[You can download the ebook of this series in our Subscribers’ Vault.]
By Denise McGill
This is the 3rd article in a series of four to help small and rural businesses write sales-generating web content, product descriptions, sales letters and more. In last week’s article, Write to “Benefit” Your Customer, we touched on creating catalog and web product descriptions that promote the desire to purchase your company’s products. This week, we will fine tune a little more and touch on writing clear, tight copy so that every word works toward building customer confidence, appealing to customer emotions, creating a strong call to action, and ultimately making the sale.
because they won’t! To begin writing clear copy your customers must get the meaning of your message the first time. If you have long, rambling sentences, they tend to complicate your promotion and your catalog or sales letter may end up in the trash. Break into smaller sentences to make your message much more palatable and keep your customers reading. Long, rambling sentences seldom come to the point and leave customers confused.
Especially with web or catalog product descriptions – every word must count. Catalog space is typically limited and too many neutral words or phrases such as:
- with this…
- there is…
- these are just a few…
- you’ll be sure…
add no value to content and waste space. With online users, you typically have just a few seconds to grab a potential customer’s attention, so make sure you don’t waste their time with content that adds nothing to the product’s description. Remember their finger is on the mouse and losing a potential customer is just a click away.
With the compliments and permission of Sturbridge Yankee Workshop, I’ve picked a product description I wrote for them to highlight an example of tight copy. As you read the description, pay attention to what other unique factors are in play with this particular piece of writing.
Americana Patchwork Throw – ©Sturbridge Yankee Workshop – 2008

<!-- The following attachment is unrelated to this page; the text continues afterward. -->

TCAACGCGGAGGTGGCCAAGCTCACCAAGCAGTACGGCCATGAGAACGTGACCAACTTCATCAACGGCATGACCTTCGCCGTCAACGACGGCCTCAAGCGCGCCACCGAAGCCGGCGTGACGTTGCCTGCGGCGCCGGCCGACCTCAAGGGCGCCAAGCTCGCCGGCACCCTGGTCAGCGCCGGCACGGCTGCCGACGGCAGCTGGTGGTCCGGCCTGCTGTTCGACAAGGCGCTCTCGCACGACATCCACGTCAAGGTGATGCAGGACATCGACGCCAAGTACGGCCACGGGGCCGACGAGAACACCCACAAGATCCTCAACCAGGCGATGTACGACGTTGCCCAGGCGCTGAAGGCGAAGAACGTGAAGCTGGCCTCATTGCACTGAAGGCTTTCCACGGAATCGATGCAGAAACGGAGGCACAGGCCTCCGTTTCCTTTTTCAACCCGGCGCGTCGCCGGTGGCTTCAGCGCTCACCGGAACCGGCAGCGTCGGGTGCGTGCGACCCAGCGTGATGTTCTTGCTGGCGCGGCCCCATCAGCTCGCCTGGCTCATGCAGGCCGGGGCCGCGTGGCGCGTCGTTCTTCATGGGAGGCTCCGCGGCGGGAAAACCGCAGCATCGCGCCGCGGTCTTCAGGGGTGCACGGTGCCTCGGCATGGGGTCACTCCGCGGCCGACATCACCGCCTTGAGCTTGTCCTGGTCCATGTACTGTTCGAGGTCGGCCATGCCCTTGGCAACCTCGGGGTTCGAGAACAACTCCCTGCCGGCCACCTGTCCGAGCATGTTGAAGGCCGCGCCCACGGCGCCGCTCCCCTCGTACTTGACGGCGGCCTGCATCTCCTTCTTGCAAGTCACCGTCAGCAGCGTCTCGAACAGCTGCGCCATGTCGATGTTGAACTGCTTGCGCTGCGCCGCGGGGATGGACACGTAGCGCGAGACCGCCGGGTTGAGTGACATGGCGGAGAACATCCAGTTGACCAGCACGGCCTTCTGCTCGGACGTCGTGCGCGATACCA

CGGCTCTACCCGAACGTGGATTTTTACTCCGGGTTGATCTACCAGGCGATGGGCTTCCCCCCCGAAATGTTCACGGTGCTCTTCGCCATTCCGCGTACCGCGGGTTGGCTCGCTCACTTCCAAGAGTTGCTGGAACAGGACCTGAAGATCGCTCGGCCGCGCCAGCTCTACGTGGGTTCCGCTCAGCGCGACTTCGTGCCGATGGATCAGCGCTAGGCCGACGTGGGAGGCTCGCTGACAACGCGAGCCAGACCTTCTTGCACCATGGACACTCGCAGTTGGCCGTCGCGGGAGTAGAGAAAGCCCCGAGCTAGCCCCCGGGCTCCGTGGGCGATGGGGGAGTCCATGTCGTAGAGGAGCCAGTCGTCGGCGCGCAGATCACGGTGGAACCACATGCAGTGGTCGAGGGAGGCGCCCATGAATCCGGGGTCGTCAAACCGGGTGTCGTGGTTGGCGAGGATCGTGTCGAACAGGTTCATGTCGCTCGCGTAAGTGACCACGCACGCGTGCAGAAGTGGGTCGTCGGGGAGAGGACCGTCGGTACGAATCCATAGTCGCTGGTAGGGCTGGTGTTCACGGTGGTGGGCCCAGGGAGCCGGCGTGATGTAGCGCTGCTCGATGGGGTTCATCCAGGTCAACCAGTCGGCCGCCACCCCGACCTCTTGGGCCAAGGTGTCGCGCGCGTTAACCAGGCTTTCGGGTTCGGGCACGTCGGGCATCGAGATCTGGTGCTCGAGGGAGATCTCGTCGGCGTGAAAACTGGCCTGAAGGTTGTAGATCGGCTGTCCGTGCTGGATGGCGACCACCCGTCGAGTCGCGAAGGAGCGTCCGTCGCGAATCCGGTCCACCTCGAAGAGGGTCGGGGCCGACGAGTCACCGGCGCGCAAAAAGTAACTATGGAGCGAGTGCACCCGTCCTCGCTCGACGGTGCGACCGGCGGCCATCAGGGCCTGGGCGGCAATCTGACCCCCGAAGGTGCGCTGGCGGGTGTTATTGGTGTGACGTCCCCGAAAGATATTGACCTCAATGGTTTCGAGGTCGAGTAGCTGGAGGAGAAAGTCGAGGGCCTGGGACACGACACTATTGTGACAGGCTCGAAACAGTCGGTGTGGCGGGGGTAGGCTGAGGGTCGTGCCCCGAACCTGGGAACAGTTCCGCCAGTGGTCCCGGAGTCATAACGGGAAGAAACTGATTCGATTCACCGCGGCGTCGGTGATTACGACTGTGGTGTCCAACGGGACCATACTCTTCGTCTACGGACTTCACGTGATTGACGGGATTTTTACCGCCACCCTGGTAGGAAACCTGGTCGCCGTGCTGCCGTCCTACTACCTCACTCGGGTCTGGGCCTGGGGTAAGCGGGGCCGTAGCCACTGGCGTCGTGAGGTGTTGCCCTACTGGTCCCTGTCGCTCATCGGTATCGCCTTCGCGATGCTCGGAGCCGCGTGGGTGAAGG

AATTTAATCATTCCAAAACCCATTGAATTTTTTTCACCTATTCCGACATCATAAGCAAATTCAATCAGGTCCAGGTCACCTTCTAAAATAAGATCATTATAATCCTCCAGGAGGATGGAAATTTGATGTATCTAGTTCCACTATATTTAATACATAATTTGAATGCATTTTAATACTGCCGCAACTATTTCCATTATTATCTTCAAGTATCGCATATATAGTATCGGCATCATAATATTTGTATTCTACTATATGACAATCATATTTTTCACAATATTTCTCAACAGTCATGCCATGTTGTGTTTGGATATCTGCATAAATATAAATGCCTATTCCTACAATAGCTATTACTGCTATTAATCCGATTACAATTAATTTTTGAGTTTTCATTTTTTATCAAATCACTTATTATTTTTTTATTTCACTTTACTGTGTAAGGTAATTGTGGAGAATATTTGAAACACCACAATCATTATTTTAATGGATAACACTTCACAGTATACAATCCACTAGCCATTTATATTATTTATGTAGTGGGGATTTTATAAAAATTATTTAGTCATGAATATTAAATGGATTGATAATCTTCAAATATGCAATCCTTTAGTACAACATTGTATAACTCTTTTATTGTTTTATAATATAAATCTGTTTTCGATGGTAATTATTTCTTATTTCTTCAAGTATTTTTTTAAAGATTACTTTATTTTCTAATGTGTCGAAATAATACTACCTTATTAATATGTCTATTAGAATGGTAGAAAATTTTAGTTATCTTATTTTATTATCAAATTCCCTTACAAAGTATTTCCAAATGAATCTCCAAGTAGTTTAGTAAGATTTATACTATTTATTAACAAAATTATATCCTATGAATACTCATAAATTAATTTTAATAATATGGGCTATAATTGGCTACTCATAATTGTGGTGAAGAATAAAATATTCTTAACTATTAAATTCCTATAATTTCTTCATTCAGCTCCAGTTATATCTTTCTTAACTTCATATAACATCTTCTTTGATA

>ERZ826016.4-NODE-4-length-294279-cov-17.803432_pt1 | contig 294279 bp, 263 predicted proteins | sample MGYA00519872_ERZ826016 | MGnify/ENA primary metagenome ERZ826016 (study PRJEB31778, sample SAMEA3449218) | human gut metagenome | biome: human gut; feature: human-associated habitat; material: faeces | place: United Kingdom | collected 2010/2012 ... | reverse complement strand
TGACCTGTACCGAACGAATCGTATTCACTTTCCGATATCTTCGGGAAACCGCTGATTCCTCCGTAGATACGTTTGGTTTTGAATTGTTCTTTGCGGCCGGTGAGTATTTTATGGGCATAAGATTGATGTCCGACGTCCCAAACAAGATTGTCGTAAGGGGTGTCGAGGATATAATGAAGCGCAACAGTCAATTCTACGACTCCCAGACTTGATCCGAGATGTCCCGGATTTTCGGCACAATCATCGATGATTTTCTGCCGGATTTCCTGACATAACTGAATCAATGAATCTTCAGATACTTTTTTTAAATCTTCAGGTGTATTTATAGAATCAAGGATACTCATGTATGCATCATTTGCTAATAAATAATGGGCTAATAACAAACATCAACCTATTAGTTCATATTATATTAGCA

Bundle up in the glory and heritage of early Americana. Patches of firecracker reds, linen whites and sparkling sea blues bring a nostalgic, warm touch to décor. Made of 100% tufted cotton, this throw is the perfect lightweight solution for summer and autumn evenings. Place across the foot of the bed or drape over the sofa arm for a cozy warmth when you need it. 50”x 60”.
Besides the tight and clear description, did you catch some of the subtle and not so subtle attributes of this description?
- Right off the bat, the copy begins with a verb – action is noted immediately. You want to move the customer from a passive state to an active state. Here, the customer envisions himself/herself – bundling up in this throw.
- This copy also has emotional appeal to your customer– pride in American heritage and sense of patriotism. This product makes a customer feel good about the purchase.
- Benefits of the product are also noted and key to a successful description. In this example, uses for this throw are suggested: lightweight solution for summer and autumn evenings, place at the foot of the bed… Let your customer know how your product is of value to them.
This description not only makes every word count, it appeals to an emotional hot button and has the customer envisioning himself or herself using the product. In 65 short words, this description covers a lot of territory! Questions about the product itself are answered and it engages the customer with clear benefits.
Next week, my 4th and final article will focus on sales letters and promotional materials for marketing purposes. We’ll talk about building credibility, distinguishing yourself from the competitor and a basic formula for a successful promotion.
Can’t seem to find the right words to sell your product? Denise McGill is a freelance copywriter specializing in catalog product description, copy makeovers, web content, landing pages, promotional materials, sales letters, articles and more. Visit her website at http://www.mcgillcopywriting.com for more information on giving your business the competitive edge. Also, take a moment to subscribe to her online newsletter to receive more writing tips and hints.
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Invoice FactoringBlog says
This is an excellent post. Writing copy is key to business sucess – yet few people (including myself) know how to do it well.